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Cognitive Dissonance: Theory, Examples & How to Reduce It

cognitive dissonance theory example

Strong (1968) argued that when a therapist provides opinions that are discrepant from the client’s, the client experiences dissonance. The client may reduce this dissonance by derogating and discrediting the therapist. When the therapist is perceived as an expert, this reduces the client’s ability to discredit the advice given and enhances the likelihood of attitude change in direction of the therapist’s message. In individuals with a preference for social hierarchies, dehumanisation by ridding animals of mind and, therefore, moral worth [29] allows their conception as an out-group and subsequent exploitation [6]. For example, those who support animal experimentation endorse a greater mental divide between humans and other species [9,30].

  • Cooper and Axsom (1982) suggest that effort justification is a common ingredient in psychotherapy.
  • Several methods are used to produce cognitive dissonance and are at the core of every DBI program.
  • Members are also taught emotion-stopping techniques — especially to block feelings of homesickness, frustration towards leadership, illness, distress, and doubts.
  • However, Festinger’s Cognitive Dissonance Theory (Festinger, 1957) states that if one does something that contradicts this cognitive state, it will cause a dissonance, meaning a state of tension or arousal.
  • This reduces your guilt and helps you bridge the gap between your love of animals and your diet.
  • Cognitive dissonance theory proposes that people seek psychological consistency between their expectations of life and the existential reality of the world.

A Theory of Cognitive Dissonance – Leon Festinger

  • Cooper and Axsom report research using experimental designs with college students interested in weight control that reveal support for this dissonance explanation of therapeutic outcome.
  • You’ve always had pets and, whenever possible, purchase products that aren’t tested on animals.
  • Your behavior contradicts not just the beliefs you have about the world, but also the beliefs that you have about yourself.
  • The inconsistency between what people believe and how they behave motivates them to engage in actions that will help minimize feelings of discomfort.
  • His work on Social Comparison Theory, Cognitive Dissonance, and other phenomena have made him one of the most well-cited psychologists in modern history.

Cognitive dissonance theory, which was founded by American social psychologist Leon Festinger in 1957, states that cognitive dissonance drives people to resolve the conflict between truths and behaviors that don’t match one another. This can mean either changing behavior or ignoring the truth to avoid discomfort. The reasons for this enhancement include increased motivation on the part of the client and a more positive view about the likelihood of therapeutic success. Feelings of personal choice and responsibility are at the core of these reasons, and they represent essential https://ecosoberhouse.com/ conditions for dissonance to occur; people must feel that they had choice and were responsible for the action that led to the dissonance. Cooper and Axsom report research using experimental designs with college students interested in weight control that reveal support for this dissonance explanation of therapeutic outcome. Only participants in a condition involving high dissonance (expenditure of effort via exercise and choice in this type of effort) showed weight improvement relative to comparison conditions involving different approaches to weight control.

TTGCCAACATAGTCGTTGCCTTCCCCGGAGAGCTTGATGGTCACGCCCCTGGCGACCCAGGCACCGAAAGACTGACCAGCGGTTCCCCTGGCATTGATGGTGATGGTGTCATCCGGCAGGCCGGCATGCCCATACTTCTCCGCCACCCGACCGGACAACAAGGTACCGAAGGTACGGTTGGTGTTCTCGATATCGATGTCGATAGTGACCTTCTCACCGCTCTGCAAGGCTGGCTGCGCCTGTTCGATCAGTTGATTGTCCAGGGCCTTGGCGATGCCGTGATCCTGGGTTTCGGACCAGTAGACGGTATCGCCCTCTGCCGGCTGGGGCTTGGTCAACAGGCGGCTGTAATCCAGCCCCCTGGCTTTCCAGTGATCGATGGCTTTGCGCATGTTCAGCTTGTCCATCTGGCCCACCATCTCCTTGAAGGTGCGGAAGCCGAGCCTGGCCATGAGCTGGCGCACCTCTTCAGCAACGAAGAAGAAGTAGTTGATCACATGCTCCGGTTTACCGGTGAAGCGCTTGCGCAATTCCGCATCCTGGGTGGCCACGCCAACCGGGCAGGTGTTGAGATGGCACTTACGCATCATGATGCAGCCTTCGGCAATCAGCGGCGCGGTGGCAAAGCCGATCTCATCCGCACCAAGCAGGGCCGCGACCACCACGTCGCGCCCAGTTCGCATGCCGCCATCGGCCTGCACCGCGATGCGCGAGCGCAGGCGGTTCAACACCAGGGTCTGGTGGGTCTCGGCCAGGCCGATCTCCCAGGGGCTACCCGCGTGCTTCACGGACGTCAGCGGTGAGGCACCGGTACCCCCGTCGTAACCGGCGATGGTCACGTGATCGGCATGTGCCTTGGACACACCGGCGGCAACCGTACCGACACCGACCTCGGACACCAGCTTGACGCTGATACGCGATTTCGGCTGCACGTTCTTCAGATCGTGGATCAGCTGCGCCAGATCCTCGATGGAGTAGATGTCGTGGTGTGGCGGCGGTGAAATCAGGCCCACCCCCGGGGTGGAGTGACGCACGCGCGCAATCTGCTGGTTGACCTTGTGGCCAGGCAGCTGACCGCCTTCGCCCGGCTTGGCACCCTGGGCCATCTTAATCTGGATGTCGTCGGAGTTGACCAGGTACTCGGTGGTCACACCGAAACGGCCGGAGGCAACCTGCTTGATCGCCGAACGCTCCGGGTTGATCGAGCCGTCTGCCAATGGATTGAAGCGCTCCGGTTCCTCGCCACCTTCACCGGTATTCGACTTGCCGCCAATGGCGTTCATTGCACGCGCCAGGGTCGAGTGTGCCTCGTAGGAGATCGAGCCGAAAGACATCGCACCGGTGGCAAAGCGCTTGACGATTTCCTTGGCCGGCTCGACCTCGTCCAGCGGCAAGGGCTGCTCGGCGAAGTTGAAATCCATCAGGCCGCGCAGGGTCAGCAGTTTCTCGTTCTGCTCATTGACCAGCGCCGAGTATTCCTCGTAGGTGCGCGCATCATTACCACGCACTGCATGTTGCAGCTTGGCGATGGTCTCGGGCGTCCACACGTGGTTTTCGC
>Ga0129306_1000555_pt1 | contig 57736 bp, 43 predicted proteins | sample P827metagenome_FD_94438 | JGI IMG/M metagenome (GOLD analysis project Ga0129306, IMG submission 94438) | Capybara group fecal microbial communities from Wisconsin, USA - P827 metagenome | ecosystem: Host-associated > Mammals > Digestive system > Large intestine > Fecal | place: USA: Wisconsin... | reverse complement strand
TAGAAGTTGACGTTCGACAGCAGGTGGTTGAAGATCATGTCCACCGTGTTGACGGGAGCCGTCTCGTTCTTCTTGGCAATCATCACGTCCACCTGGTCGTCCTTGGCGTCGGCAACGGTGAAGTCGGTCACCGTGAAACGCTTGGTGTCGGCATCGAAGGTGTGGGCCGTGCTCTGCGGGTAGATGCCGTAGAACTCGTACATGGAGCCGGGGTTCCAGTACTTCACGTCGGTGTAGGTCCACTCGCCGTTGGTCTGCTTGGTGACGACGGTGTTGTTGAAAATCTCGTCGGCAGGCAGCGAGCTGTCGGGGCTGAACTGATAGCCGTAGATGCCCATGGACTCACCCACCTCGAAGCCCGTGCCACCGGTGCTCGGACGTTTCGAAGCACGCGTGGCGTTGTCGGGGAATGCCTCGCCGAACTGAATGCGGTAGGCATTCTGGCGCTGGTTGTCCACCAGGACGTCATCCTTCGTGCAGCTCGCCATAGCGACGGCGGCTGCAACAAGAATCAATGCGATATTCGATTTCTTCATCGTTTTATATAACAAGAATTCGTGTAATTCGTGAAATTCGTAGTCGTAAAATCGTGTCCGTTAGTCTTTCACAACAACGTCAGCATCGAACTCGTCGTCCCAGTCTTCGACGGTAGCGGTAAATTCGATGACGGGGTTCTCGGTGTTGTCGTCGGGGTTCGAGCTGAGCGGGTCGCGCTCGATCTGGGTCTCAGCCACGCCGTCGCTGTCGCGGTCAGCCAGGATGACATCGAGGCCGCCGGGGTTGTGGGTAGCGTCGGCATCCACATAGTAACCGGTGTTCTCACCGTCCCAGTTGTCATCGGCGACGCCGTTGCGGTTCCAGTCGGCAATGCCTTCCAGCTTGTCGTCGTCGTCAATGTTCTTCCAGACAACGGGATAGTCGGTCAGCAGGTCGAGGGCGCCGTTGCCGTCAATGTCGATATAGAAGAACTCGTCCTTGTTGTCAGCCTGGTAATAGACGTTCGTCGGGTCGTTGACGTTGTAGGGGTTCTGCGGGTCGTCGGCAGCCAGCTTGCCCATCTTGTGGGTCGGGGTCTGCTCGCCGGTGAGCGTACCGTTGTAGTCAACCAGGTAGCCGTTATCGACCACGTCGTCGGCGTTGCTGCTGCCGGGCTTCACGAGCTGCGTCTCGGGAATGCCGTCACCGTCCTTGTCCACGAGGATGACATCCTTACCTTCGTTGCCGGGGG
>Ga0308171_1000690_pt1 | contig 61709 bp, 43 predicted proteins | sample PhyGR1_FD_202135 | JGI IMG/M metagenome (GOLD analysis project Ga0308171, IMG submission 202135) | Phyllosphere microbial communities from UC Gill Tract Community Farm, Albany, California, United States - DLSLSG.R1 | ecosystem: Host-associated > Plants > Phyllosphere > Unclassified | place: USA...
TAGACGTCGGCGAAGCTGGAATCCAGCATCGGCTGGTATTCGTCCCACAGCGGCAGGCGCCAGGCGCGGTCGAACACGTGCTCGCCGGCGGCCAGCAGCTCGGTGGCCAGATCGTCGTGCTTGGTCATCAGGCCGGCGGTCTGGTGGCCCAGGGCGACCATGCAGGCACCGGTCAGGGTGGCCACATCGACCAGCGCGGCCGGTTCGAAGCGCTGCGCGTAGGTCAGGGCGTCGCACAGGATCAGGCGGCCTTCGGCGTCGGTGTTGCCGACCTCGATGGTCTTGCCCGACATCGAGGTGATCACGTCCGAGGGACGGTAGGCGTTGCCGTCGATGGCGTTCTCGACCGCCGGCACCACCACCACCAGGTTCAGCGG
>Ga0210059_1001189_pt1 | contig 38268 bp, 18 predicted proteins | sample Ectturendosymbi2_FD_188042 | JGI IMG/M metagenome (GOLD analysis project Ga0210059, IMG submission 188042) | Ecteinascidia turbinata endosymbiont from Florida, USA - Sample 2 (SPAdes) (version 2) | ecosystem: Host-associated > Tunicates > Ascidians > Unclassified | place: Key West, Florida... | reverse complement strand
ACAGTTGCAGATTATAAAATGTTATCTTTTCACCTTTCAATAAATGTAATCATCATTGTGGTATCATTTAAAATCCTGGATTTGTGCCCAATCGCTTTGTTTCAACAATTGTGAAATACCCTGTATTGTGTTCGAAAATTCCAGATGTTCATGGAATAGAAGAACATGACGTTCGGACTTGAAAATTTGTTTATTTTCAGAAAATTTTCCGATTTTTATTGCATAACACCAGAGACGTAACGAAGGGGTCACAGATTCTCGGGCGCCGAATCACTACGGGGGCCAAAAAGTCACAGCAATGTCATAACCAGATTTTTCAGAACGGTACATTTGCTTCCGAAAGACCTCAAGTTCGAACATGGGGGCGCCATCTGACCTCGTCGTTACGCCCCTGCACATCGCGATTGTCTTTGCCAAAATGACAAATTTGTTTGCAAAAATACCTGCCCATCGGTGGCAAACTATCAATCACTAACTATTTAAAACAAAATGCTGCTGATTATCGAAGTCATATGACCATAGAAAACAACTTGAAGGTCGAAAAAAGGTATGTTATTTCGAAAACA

Predictive dissonance model

For example, Festinger explains that a smoker might cope with the discrepancy between their knowledge (that smoking is bad) and their behavior (that they smoke) by quitting. In other words, it seems that everyone does experience dissonance from time to time—but what causes dissonance for one person might not for someone else. However, if a person finds cognitive dissonance and addiction that they have difficulty stopping a behavior or thinking pattern that is causing them distress, they can seek support from a qualified healthcare professional, such as a primary care doctor or therapist. If that same person believes the COVID-19 pandemic is real but refuses to wear a mask, their values and behaviors would contradict each other.

Consider the importance of dissonant thoughts

But you also enjoy eating meat, though you know some animals are kept in inhumane conditions before being used for meat. You feel guilty but can’t afford to buy meat from pasture-raised or grass-fed animals. Learn to bridge the gap between values and actions to combat cognitive dissonance. Learn practical realignment and personal growth steps that will help create positive change. This is particularly true if the disparity between their beliefs and behaviors involves something that is central to their sense of self. Dissonance can also be experienced vicariously through people of a social group that we identify with.

Changing Behavior

cognitive dissonance theory example

How to resolve cognitive dissonance

cognitive dissonance theory example

  • As an alternative to this misery, John can change his beliefs or attitudes.
  • Cognitive dissonance may help you make positive changes in your life, but it can also be destructive, especially when you look for ways to rationalize and continue harmful behaviors.
  • Or, he may claim that it is a stress-buster for his high-profile job that mentally exhausts him.

cognitive dissonance theory example

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